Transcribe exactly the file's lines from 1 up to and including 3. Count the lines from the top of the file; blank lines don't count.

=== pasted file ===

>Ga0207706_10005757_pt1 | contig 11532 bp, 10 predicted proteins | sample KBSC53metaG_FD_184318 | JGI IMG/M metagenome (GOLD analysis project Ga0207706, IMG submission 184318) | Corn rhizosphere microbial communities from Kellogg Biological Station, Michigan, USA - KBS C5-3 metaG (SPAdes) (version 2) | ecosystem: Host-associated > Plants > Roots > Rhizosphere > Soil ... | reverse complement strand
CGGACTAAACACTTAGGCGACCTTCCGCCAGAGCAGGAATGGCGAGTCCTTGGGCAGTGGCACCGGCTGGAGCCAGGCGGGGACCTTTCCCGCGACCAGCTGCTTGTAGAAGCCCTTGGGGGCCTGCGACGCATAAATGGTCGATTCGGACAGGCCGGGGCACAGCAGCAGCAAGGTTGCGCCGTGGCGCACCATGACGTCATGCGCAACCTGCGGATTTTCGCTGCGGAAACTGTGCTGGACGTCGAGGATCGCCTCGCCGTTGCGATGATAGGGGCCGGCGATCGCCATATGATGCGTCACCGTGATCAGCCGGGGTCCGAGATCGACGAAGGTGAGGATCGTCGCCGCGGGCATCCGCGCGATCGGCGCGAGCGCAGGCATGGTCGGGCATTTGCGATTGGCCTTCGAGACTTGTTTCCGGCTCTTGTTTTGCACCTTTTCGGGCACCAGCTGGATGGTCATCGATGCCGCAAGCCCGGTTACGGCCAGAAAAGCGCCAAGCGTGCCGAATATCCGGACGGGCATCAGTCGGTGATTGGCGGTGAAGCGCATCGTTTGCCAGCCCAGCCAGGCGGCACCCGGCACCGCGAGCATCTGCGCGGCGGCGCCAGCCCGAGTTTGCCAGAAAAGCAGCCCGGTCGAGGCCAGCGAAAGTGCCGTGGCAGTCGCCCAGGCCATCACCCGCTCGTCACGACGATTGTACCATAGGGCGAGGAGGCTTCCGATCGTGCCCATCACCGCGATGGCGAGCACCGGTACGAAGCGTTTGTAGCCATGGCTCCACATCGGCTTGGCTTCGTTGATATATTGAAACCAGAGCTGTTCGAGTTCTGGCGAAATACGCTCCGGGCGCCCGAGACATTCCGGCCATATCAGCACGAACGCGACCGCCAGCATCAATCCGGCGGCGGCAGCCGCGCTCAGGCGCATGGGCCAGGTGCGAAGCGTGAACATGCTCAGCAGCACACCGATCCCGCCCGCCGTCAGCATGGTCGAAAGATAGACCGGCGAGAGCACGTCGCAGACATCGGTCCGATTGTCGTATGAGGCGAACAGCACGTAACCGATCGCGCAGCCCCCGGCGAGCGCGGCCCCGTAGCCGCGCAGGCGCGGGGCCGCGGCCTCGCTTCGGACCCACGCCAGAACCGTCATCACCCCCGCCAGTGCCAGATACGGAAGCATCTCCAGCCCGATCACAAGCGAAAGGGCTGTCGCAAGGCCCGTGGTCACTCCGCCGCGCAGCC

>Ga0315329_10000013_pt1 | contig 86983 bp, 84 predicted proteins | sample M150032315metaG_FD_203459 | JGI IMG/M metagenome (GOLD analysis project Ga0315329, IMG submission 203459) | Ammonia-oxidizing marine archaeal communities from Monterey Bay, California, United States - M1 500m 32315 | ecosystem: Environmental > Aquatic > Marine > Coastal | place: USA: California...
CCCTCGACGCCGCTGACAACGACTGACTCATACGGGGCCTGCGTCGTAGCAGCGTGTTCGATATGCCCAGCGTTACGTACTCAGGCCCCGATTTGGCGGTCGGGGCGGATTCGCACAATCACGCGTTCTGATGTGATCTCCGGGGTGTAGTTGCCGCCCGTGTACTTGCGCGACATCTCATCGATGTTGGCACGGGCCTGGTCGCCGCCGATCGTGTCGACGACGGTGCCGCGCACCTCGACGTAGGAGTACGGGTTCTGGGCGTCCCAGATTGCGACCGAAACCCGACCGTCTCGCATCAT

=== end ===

>Ga0207706_10005757_pt1 | contig 11532 bp, 10 predicted proteins | sample KBSC53metaG_FD_184318 | JGI IMG/M metagenome (GOLD analysis project Ga0207706, IMG submission 184318) | Corn rhizosphere microbial communities from Kellogg Biological Station, Michigan, USA - KBS C5-3 metaG (SPAdes) (version 2) | ecosystem: Host-associated > Plants > Roots > Rhizosphere > Soil ... | reverse complement strand
CGGACTAAACACTTAGGCGACCTTCCGCCAGAGCAGGAATGGCGAGTCCTTGGGCAGTGGCACCGGCTGGAGCCAGGCGGGGACCTTTCCCGCGACCAGCTGCTTGTAGAAGCCCTTGGGGGCCTGCGACGCATAAATGGTCGATTCGGACAGGCCGGGGCACAGCAGCAGCAAGGTTGCGCCGTGGCGCACCATGACGTCATGCGCAACCTGCGGATTTTCGCTGCGGAAACTGTGCTGGACGTCGAGGATCGCCTCGCCGTTGCGATGATAGGGGCCGGCGATCGCCATATGATGCGTCACCGTGATCAGCCGGGGTCCGAGATCGACGAAGGTGAGGATCGTCGCCGCGGGCATCCGCGCGATCGGCGCGAGCGCAGGCATGGTCGGGCATTTGCGATTGGCCTTCGAGACTTGTTTCCGGCTCTTGTTTTGCACCTTTTCGGGCACCAGCTGGATGGTCATCGATGCCGCAAGCCCGGTTACGGCCAGAAAAGCGCCAAGCGTGCCGAATATCCGGACGGGCATCAGTCGGTGATTGGCGGTGAAGCGCATCGTTTGCCAGCCCAGCCAGGCGGCACCCGGCACCGCGAGCATCTGCGCGGCGGCGCCAGCCCGAGTTTGCCAGAAAAGCAGCCCGGTCGAGGCCAGCGAAAGTGCCGTGGCAGTCGCCCAGGCCATCACCCGCTCGTCACGACGATTGTACCATAGGGCGAGGAGGCTTCCGATCGTGCCCATCACCGCGATGGCGAGCACCGGTACGAAGCGTTTGTAGCCATGGCTCCACATCGGCTTGGCTTCGTTGATATATTGAAACCAGAGCTGTTCGAGTTCTGGCGAAATACGCTCCGGGCGCCCGAGACATTCCGGCCATATCAGCACGAACGCGACCGCCAGCATCAATCCGGCGGCGGCAGCCGCGCTCAGGCGCATGGGCCAGGTGCGAAGCGTGAACATGCTCAGCAGCACACCGATCCCGCCCGCCGTCAGCATGGTCGAAAGATAGACCGGCGAGAGCACGTCGCAGACATCGGTCCGATTGTCGTATGAGGCGAACAGCACGTAACCGATCGCGCAGCCCCCGGCGAGCGCGGCCCCGTAGCCGCGCAGGCGCGGGGCCGCGGCCTCGCTTCGGACCCACGCCAGAACCGTCATCACCCCCGCCAGTGCCAGATACGGAAGCATCTCCAGCCCGATCACAAGCGAAAGGGCTGTCGCAAGGCCCGTGGTCACTCCGCCGCGCAGCC

>Ga0315329_10000013_pt1 | contig 86983 bp, 84 predicted proteins | sample M150032315metaG_FD_203459 | JGI IMG/M metagenome (GOLD analysis project Ga0315329, IMG submission 203459) | Ammonia-oxidizing marine archaeal communities from Monterey Bay, California, United States - M1 500m 32315 | ecosystem: Environmental > Aquatic > Marine > Coastal | place: USA: California...